« 100 Years – 100 Lives » | ZIMBABWE - “The ILO project came to rescue us so that we can sell our bananas for a fair price”

An ILO project focussing on the food production sector and gold ore processing made it possible for people like Weldone Mupita to improve their income.

Feature | Zimbabwe | 20 September 2019
HARARE – An important source of protein in Zimbabwe’s rural areas and a popular snack in the cities, the caterpillar popularly known as mopane worm is also a source of income for some of the most impoverished communities in Zimbabwe.

But processing the edible insects – which are about as long as an adult finger – is a slow and painstaking process that involves squeezing them by hand to expel the guts.

The mopane worm sector is one of the areas that benefitted from the three-year E4WAY Project implemented by the ILO together with the government. It also covered other areas such as horticulture, apiculture and artisanal gold ore milling.

This project aims at enhancing incomes and creating jobs in poor rural areas of Zimbabwe. About 5,000 women and young people – up to the age of 35 – were expected to benefit directly, while the entire population of 650,000 in the five targeted district were also reached indirectly.

Increasing the sales value

The project aimed at creating new jobs and increase the sales value of horticulture products, mopane worms and honey by setting up processing units in existing vocational training centres in the targeted districts.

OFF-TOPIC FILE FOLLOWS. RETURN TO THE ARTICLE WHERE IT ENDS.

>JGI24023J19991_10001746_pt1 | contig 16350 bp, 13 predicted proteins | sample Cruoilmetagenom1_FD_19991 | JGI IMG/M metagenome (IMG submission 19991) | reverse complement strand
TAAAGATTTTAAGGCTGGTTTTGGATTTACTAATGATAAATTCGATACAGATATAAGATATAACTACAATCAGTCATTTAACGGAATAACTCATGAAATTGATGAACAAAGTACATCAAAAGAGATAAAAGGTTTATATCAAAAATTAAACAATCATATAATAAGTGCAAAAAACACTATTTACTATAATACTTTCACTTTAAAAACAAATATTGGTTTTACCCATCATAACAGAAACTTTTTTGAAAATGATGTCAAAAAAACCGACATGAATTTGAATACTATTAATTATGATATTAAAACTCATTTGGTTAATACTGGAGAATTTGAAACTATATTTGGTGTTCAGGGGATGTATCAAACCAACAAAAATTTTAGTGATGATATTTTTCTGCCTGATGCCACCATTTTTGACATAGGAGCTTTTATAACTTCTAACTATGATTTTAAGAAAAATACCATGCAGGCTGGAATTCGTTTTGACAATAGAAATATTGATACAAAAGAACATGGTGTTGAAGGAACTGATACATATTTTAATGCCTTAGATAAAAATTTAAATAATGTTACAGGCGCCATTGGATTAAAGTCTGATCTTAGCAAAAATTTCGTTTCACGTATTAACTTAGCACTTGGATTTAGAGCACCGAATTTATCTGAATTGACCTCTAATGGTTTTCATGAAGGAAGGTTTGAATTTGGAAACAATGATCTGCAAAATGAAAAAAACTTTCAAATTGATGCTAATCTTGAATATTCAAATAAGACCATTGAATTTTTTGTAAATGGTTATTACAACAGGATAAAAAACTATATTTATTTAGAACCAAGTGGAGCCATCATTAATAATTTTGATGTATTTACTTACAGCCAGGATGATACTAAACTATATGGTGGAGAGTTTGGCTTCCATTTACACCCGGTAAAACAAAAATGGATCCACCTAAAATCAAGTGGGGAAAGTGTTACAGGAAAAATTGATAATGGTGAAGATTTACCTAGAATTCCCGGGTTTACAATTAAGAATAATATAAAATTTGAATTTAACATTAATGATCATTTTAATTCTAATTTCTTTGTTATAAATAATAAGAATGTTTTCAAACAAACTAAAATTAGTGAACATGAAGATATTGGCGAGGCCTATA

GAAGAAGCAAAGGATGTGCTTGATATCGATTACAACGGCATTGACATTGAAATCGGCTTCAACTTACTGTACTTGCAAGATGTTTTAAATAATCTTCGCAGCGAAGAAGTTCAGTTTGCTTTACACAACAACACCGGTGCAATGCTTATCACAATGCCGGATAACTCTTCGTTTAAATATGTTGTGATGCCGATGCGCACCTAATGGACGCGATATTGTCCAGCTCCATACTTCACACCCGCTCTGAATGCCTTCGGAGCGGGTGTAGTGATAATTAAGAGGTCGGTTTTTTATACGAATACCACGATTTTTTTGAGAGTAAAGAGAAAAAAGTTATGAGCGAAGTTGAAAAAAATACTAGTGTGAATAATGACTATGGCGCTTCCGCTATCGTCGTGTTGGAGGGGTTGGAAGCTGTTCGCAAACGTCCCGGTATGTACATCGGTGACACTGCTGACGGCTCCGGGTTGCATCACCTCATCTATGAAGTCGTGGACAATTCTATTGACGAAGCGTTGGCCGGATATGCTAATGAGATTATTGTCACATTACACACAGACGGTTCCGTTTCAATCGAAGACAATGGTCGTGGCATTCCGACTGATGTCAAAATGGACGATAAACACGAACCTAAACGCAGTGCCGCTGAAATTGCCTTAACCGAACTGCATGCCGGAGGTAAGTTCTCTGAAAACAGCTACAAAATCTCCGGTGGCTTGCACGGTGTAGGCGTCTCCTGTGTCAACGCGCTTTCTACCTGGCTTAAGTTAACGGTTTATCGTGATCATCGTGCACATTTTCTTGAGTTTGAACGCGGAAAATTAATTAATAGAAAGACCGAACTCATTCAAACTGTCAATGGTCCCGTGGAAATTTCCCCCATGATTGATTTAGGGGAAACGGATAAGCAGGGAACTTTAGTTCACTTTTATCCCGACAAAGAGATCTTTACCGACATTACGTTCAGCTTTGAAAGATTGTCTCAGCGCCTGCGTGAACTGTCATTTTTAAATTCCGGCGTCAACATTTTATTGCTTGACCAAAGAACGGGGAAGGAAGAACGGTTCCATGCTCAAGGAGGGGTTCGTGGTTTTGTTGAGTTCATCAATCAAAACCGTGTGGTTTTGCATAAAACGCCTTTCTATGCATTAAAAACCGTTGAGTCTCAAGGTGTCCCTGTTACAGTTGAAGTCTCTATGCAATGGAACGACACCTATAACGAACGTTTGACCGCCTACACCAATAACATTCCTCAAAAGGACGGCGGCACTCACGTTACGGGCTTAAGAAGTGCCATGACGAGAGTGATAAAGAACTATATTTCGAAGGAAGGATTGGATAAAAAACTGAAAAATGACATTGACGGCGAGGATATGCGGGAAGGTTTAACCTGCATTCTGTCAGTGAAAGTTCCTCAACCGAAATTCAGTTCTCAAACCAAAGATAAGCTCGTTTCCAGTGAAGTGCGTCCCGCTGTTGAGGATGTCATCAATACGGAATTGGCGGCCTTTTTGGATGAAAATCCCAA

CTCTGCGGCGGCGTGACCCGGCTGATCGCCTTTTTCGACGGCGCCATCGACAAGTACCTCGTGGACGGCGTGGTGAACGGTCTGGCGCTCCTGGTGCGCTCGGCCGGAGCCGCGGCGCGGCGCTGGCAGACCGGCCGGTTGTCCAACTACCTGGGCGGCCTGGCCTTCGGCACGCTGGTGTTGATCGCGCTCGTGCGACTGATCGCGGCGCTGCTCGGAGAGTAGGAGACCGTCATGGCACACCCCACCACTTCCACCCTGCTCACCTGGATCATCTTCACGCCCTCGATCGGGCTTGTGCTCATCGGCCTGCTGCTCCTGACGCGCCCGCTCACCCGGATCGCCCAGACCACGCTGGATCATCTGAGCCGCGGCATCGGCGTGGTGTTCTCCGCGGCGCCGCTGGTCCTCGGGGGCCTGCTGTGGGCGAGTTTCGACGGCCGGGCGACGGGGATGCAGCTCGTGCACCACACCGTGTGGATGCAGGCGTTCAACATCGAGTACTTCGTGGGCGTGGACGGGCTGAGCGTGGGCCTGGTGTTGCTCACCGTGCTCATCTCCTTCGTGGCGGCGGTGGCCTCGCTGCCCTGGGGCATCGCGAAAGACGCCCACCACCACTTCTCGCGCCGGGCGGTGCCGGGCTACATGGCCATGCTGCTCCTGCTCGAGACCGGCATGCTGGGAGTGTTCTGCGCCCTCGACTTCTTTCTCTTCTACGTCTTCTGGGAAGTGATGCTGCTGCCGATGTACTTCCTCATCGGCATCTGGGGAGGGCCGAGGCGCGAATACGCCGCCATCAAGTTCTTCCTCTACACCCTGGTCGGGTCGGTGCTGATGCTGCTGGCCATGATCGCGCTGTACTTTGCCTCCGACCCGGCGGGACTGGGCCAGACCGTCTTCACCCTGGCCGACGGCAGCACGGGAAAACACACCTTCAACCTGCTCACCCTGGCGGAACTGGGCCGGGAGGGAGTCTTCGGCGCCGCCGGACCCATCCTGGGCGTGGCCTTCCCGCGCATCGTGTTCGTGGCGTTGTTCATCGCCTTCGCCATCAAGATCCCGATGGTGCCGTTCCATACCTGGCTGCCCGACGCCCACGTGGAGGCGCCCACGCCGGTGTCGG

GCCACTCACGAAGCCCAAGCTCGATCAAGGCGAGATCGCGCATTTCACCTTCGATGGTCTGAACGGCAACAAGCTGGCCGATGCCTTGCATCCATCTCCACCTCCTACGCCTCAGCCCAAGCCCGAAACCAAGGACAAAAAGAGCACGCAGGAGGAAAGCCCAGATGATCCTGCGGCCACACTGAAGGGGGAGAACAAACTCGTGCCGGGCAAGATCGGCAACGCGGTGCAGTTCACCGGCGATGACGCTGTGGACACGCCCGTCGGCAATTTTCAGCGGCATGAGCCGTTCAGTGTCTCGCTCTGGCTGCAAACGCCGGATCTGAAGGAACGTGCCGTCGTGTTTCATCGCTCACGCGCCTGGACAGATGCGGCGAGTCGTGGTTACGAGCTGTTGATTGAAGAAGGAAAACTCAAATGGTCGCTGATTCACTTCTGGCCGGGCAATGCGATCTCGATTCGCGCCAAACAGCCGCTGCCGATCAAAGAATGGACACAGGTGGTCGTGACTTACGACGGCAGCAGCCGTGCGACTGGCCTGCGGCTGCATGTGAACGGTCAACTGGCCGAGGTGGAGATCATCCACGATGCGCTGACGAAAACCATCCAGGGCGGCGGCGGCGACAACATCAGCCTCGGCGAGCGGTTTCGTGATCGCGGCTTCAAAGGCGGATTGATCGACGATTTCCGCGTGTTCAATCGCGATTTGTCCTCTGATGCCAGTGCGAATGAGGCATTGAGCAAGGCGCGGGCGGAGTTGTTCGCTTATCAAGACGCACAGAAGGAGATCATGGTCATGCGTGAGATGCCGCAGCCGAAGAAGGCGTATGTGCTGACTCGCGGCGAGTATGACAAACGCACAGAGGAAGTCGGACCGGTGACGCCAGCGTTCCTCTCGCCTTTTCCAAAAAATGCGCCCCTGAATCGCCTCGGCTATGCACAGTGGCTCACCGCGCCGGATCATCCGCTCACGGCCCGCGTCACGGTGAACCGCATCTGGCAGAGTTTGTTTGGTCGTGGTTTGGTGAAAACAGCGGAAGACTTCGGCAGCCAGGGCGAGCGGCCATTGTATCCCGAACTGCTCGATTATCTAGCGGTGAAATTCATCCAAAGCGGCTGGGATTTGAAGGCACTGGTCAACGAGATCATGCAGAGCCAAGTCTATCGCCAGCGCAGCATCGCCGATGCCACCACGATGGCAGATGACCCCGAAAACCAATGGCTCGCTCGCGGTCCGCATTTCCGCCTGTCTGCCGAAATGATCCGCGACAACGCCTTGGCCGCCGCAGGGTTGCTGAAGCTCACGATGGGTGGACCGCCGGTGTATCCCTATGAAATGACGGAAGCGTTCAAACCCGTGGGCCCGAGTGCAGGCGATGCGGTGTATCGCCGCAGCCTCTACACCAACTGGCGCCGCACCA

In addition, about 200 medium-to-small enterprises in the identified food value chains were targetted with business development services, appropriate technology and facilitation of access to credit and markets.

Besides the food processing plants that will benefit the horticultural sector and beekeepers, the project also helped banana farmers access markets, including the European Union, and increase their incomes through product packaging and direct sales to buyers that will cut out the middlemen.

“Unscrupulous buyers”

Weldone Mupita, who cultivates a horticultural plot at the Mupangwa Irrigation Scheme, in the fertile Honde valley of eastern Zimbabwe, says the project “is coming to rescue us.” Until now, he says, “unscrupulous buyers” would only pay 20 US cents or less for a kilo of bananas. “We currently accept any price because bananas are perishable. It’s better to pocket the 20 cents than watch my sweat go to waste.”

The project also set up an artisanal gold ore milling facility run and used by women. At present, large-scale miners capture most of the benefits when they process the ore from artisanal women miners, leaving them with just a small fraction of the gains.

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